Homology and a generative theory of biological form

Acta Biotheoretica 41 (4):305-314 (1993)
Homology continues to be a concept of central importance in the study of phylogenetic relations, but its relation to ontogenetic processes remains problematical. A definition of homology in terms of equivalent morphogenetic processes is defined and applied to the comparative study of tetrapod limbs. This allows for a consistent treatment of relations of similarity and difference of appendage structure in vertebrates, and the distinction between fishes fins and tetrapod limbs in terms of the concept of equivalence is described. The role of genes can also be clarified in this context, in particular the influence of the Hox 4 complex in determining digit character and the homeotic transformations that arise from changes in their expression patterns. It is argued that these observations are not compatible with the notion of homology between individual digits (I, II, III, etc.) across the tetrapods, and that homology cannot be consistently identified with gene action. The relations between homology and the properties of the morphogenetic limb field are discussed.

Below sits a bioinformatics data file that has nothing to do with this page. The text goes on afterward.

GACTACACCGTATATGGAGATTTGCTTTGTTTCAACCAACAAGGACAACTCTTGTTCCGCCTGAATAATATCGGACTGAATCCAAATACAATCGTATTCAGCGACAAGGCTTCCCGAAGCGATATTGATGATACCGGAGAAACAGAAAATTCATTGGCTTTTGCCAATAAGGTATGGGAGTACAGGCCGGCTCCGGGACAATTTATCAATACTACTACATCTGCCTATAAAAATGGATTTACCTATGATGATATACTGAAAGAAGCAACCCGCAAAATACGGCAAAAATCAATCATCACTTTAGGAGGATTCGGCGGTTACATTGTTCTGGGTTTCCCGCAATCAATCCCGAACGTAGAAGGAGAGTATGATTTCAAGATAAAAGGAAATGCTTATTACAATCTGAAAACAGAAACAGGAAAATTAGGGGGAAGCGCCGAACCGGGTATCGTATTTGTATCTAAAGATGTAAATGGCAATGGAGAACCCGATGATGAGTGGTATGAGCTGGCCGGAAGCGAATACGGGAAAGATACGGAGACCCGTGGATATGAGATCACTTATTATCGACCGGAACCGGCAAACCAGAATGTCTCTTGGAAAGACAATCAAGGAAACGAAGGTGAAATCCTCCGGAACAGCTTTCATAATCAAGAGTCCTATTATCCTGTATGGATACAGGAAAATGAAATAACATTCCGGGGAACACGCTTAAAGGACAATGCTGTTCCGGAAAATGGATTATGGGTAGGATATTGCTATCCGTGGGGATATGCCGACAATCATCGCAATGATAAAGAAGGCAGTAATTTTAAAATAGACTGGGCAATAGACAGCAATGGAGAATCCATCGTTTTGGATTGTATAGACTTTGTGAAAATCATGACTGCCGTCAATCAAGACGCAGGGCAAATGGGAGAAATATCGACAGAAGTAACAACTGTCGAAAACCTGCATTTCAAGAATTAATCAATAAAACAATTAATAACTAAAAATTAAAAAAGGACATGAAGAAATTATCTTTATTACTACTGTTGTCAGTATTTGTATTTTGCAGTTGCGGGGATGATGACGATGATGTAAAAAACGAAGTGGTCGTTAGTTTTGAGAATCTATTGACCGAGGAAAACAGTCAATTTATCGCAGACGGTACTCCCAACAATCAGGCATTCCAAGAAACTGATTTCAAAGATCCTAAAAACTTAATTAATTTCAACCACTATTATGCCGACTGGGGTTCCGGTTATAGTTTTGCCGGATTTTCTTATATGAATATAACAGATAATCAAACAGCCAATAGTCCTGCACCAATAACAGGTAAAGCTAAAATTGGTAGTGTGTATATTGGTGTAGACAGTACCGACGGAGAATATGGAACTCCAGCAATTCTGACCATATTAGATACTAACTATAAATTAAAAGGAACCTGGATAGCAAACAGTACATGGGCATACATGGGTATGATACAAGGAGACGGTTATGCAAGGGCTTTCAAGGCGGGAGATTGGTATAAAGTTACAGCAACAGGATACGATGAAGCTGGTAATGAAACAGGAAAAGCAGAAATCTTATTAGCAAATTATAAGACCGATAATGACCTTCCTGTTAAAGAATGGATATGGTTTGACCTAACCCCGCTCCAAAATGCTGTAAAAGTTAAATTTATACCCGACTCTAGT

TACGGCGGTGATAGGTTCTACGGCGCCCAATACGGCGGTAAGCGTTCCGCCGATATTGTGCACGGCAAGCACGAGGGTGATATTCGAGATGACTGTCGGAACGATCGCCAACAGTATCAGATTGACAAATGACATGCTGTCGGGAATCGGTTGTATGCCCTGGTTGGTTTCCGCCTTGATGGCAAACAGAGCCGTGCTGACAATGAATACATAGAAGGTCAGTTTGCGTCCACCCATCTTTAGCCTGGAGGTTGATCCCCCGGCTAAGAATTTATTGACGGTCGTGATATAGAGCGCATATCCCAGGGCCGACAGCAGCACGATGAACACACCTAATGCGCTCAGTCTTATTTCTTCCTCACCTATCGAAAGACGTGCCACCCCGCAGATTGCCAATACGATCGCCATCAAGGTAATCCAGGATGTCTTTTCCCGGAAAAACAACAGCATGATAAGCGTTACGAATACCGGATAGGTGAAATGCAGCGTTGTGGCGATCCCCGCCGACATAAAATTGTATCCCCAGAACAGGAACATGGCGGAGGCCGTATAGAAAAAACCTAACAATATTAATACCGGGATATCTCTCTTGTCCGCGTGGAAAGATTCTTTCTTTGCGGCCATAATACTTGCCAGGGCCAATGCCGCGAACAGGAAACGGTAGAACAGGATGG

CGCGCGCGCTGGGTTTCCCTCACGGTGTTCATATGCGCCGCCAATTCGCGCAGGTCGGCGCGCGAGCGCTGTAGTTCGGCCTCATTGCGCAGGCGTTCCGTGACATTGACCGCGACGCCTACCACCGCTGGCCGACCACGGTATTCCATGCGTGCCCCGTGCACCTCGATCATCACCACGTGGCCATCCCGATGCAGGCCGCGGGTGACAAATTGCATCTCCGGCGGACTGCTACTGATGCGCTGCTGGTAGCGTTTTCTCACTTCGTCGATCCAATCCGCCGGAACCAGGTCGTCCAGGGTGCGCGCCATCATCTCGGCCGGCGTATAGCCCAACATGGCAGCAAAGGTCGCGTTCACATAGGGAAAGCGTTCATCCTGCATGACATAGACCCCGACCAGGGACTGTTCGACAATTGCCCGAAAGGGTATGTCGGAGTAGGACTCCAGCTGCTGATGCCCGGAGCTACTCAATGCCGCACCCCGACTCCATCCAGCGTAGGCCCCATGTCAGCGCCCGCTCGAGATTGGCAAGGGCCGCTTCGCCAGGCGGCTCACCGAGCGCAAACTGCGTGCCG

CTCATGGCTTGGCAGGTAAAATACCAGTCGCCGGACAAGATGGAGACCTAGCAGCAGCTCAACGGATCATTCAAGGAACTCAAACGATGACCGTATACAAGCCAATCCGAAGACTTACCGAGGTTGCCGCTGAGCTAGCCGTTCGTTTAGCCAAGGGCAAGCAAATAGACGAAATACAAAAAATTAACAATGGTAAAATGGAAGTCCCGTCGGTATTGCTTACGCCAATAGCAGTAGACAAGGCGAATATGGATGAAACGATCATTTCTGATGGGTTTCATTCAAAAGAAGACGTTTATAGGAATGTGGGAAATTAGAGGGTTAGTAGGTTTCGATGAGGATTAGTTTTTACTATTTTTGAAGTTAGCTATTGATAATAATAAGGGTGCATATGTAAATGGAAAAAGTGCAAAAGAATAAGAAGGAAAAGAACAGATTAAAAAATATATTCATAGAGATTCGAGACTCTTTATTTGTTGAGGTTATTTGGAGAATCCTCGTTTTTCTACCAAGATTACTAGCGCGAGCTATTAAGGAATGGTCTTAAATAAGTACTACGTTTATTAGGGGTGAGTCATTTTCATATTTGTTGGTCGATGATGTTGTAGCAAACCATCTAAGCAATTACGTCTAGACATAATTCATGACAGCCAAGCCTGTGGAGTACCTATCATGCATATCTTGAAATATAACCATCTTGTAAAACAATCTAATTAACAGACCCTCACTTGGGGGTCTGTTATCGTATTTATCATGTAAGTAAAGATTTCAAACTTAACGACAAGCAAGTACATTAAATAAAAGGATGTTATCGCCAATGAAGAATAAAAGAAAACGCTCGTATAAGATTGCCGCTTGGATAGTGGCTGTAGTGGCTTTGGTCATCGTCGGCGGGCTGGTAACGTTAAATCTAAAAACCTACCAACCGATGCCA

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DOI 10.1007/BF00709368
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Gerry Webster (1993). Causes, Kinds and Forms. Acta Biotheoretica 41 (4):275-287.

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